Last Saturday, I took my toddler son on an afternoon man date to a local Mexican restaurant, after stopping off at the toy store to get more puzzles. (As a side note, I have a feeling that one of my future posts is going to be something along the lines of “For the Love of All that is Holy, Don’t Make Me Go to the Toy Store Again.” But I digress.)
Anyway, there we were, stuffing our faces with guacamole and chips — both of which would be required in vast quantities were our family ever to be stuck on a desolate island. Soon after the Little Man smashed another mound of guac onto his face (rather than in his actual mouth), he stood up on his chair. I told him some version of “Please sit in your chair,” though in fairness to him, I’m not sure he could understand anything I said with the amount of food I’d just stuffed into my own mouth.
“But I need to see how far I can jump, Dada,” the Little Man said.
Before I could protest, he launched himself forward, landed on the floor, and tumbled to the ground. He was just starting to stand when he saw a chip on the ground, ate it, and returned to his chair.
In other words: It was just your typical lunch with a 2.7 year old.
So, to recap — and I promise, this is all important for what is about to come — my son’s face looked like a Jackson Pollack painting of avocado and salsa; he launched from a chair to complete his version of the broad jump; he rolled onto a floor with carpet that may very well have been from the late ’80s (which also may be the last time they cleaned it); and he ate a chip off of it.
“Was it one he dropped?” I can hear you wondering right now. I can’t be sure … but probably no.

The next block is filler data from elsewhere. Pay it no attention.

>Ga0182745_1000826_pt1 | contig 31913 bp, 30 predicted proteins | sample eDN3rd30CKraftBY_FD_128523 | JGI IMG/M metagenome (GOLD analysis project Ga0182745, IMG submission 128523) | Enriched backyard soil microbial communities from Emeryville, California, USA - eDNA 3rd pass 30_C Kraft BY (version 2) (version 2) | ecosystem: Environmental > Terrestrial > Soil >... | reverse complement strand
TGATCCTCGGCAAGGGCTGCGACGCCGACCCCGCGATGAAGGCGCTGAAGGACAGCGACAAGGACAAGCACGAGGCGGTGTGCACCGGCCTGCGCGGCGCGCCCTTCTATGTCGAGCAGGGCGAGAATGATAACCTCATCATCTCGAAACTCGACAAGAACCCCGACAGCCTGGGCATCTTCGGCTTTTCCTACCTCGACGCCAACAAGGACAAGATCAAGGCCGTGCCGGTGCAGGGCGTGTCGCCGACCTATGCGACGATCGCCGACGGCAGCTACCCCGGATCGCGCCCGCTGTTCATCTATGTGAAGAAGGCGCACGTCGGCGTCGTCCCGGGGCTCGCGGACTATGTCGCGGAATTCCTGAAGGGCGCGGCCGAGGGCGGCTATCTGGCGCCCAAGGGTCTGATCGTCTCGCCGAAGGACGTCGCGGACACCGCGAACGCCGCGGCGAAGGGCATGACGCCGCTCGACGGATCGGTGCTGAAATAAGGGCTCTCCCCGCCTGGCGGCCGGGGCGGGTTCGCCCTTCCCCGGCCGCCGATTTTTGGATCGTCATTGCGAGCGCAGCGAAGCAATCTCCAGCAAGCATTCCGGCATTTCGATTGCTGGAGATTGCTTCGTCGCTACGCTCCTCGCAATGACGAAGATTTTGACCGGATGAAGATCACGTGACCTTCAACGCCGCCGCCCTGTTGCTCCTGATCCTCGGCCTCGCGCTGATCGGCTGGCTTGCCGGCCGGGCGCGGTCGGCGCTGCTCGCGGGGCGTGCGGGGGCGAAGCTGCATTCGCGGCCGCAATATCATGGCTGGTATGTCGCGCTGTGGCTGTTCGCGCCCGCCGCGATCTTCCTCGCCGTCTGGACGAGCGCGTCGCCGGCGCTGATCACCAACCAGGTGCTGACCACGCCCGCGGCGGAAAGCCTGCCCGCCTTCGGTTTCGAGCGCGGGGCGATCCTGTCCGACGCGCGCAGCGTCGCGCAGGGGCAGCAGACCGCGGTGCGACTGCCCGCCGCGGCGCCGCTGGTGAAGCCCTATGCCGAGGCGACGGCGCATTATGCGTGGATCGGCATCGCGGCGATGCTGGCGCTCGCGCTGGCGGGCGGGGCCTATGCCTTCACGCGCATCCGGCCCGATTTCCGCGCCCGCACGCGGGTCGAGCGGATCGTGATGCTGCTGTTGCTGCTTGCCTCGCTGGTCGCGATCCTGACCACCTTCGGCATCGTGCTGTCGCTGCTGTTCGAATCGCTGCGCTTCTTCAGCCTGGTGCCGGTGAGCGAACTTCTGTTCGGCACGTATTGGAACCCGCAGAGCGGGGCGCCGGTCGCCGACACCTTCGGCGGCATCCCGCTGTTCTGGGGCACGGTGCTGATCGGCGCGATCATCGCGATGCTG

It was at this precise moment that two kind women came to our table. I had noticed them looking over at us earlier, and occasionally I would glance over to see just how disapproving their disapproving looks would be. Shockingly, I was always met with a kind smile and what appeared to be a little laughter with a shake of a head. I deserve their condescending sympathy, I thought, because, let’s be honest, we do look like a junk show here.
They walked up, smiled proudly at both of us like we were old friends or family, and that’s when one of them said it.
“You are a wonderful father. You are so great with him. What a wonderful dad to be out with him like this.”
First of all — and I can’t make this any more crystal clear — Read. The. Recap.
Second, I appreciate the sentiment. Well, sort of … okay, not really. Because let’s be honest — I was literally just feeding my child. We ran an errand, it was lunch time, so … If it’s “wonderful” that I don’t let my kid go hungry for long stretches then, yep, just call me Father of the Year.
But the thing is, this happens a lot. Pretty much any time I’m with him alone, anywhere.
It typically goes something like this:
Stranger: “Oh, you’re great with him.”
Me: “I’m walking with him.”
Stranger: “Oh, what a good dad you are.”
Me: “I’m stealing grapes from the produce aisle so that he won’t cry.”
Stranger: “Oh, you are a real natural.”
Me: “I’m letting him pee behind a tree because I forgot my diaper bag.”
Each time I get some unwarranted praise for actually just doing what is in the parenting contract one signs when one has a couple glasses of wine and nine months later has a child, two things come to mind: What an insanely low bar I have the privilege of leaping over with the most mundane of tasks. And also, have you met my wife?
You want to hear about something that is actually wonderful? Jessica is the one who, in the greatest and bravest example of strength I’ve ever witnessed, brought him into this world. She’s the one whom you saw do these tasks every day for the first 24 months of his life from 9 AM to 5 PM because of my job, though I imagine you didn’t swing by the table to let her know how wonderful she was. She’s the one who flew solo from L.A. to Florida with the Little Man when he was one year old, because I was in a play. Can you imagine me, alone, on a plane with a one-year-old for six hours?
Read. The. Recap.More On